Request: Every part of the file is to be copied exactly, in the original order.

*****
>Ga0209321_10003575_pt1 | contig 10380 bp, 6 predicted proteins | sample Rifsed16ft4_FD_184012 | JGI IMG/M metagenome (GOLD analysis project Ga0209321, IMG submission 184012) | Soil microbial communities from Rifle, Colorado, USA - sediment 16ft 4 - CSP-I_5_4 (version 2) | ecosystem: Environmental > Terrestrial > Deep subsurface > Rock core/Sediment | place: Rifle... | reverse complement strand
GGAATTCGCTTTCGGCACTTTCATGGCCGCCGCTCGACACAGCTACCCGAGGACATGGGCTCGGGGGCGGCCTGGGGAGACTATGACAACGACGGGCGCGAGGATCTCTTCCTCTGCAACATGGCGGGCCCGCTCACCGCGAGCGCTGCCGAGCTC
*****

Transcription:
>Ga0209321_10003575_pt1 | contig 10380 bp, 6 predicted proteins | sample Rifsed16ft4_FD_184012 | JGI IMG/M metagenome (GOLD analysis project Ga0209321, IMG submission 184012) | Soil microbial communities from Rifle, Colorado, USA - sediment 16ft 4 - CSP-I_5_4 (version 2) | ecosystem: Environmental > Terrestrial > Deep subsurface > Rock core/Sediment | place: Rifle... | reverse complement strand
GGAATTCGCTTTCGGCACTTTCATGGCCGCCGCTCGACACAGCTACCCGAGGACATGGGCTCGGGGGCGGCCTGGGGAGACTATGACAACGACGGGCGCGAGGATCTCTTCCTCTGCAACATGGCGGGCCCGCTCACCGCGAGCGCTGCCGAGCTC